OREFIELD, Pa. -

Thanksgiving may be the last thing on your mind right now, but every day is turkey day at Jaindl Farms in Lehigh County.

It's hatching season at Jaindl Farms in Orefield.

Every Monday and Thursday from February to July, thousands of baby turkeys, or poults, cute enough to eat, spring from their shells.

It's a process that begins in January.

Hens lay eggs, those eggs are collected and end up in one of 40 incubators.

"The egg will tilt back and front every hour. They need to turn like that because in nature, the hen will turn the egg 180 degrees," said Jaindl general manager Richard Gildner.

Rocking the eggs is necessary so the embryos don't stick to the inside of the shell and make hatching difficult.

The incubators are calibrated twice a day to make sure everything, including the temperature, is just right, and if it's not, there's an app for that.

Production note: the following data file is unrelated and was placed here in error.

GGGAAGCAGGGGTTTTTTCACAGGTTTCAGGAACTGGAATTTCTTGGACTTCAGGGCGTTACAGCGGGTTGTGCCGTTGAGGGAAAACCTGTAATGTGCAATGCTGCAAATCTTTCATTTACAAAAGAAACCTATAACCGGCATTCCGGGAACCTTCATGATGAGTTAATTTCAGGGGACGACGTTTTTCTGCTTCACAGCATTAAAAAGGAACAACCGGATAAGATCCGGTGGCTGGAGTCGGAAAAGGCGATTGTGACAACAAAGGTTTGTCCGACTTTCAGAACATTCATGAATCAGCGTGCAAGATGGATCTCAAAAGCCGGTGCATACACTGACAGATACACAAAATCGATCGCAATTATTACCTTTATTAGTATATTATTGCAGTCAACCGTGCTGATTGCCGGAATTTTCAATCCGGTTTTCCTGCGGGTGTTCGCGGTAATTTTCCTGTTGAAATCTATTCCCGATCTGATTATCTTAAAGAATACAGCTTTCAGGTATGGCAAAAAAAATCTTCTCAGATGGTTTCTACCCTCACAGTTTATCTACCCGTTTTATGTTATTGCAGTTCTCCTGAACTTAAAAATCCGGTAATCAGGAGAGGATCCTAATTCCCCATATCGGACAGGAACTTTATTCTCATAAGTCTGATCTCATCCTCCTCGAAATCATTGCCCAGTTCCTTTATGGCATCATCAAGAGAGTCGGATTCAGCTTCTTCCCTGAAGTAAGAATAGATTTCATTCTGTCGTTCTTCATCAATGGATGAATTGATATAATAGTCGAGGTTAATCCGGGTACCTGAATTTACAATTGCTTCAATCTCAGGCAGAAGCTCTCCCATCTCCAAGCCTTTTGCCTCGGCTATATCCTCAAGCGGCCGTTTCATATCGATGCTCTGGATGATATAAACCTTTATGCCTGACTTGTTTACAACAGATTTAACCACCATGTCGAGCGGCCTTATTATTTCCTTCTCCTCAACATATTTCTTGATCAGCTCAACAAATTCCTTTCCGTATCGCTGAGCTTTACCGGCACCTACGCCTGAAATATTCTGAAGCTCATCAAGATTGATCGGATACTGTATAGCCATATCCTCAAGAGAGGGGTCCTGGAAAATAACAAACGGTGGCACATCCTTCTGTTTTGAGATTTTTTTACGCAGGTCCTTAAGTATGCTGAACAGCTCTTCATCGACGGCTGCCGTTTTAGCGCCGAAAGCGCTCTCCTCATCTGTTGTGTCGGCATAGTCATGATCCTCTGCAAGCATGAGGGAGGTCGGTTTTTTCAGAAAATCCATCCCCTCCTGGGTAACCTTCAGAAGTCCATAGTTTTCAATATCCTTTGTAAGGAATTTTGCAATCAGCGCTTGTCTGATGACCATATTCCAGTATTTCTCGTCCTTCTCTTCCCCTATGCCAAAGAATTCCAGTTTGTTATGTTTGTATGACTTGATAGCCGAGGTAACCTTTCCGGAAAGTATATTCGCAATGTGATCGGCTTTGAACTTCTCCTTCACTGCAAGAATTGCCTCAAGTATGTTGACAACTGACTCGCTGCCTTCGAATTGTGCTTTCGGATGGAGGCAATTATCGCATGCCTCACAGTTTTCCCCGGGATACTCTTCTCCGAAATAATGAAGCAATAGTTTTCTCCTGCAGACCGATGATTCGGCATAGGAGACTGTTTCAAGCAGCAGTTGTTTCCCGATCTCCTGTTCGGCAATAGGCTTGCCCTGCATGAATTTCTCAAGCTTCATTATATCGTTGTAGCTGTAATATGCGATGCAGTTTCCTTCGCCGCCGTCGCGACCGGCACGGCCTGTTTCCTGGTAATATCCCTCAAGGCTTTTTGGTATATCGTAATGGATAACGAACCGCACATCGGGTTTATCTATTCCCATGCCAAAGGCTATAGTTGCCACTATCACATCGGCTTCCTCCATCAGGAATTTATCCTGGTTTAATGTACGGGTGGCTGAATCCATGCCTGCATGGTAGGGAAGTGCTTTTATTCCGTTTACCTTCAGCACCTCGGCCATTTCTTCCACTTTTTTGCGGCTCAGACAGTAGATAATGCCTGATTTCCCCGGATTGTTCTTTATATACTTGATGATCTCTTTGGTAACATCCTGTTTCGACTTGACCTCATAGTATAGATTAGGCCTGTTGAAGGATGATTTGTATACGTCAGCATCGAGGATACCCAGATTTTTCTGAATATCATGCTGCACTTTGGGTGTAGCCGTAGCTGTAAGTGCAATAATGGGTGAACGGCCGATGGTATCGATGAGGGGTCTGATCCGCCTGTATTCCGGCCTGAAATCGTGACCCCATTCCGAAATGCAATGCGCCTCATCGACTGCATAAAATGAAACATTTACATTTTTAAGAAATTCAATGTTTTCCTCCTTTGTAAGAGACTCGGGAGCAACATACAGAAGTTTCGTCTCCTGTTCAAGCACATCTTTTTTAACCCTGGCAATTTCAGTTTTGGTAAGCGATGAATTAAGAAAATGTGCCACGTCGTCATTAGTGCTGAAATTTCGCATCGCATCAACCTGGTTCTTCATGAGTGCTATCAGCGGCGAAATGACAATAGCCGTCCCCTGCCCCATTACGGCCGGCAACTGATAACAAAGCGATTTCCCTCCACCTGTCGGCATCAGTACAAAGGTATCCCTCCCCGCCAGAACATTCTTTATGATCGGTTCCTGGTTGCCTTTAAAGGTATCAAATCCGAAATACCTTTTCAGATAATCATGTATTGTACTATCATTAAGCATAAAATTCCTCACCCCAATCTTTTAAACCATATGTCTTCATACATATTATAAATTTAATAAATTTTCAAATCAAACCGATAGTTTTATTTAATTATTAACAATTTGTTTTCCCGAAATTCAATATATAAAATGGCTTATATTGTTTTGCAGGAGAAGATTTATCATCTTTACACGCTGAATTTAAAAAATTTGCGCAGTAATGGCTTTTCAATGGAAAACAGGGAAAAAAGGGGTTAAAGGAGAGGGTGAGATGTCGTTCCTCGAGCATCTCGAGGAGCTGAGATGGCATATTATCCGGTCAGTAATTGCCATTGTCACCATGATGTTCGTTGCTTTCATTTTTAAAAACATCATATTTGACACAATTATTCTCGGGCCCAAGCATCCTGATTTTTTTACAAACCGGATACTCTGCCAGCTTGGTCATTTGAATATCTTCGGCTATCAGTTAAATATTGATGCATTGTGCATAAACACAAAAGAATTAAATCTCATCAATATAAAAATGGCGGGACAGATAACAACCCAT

"I will get a text to my phone and email and the security system will actually call my phone and keep calling it until I pick up," said hatching manager Jake Jaindl.

After 26 days the eggs are put in baskets and taken to the hatchery where a little humidity helps Mother Nature along.

The poults spend around seven days in a nursery before they end up at the barn.

The poults grow into adult turkeys and are harvested at 18 to 30 weeks, depending on their weight.

The Jaindl family has been in the turkey business for three generations and says its a process that's changed in the past and will change in the future.

"Little tweaks that we try to make each year to add efficiency and improvements for the life of the turkey," said Jaindl president David Jaindl.

Jaindl says the next change will likely be an expansion in processing.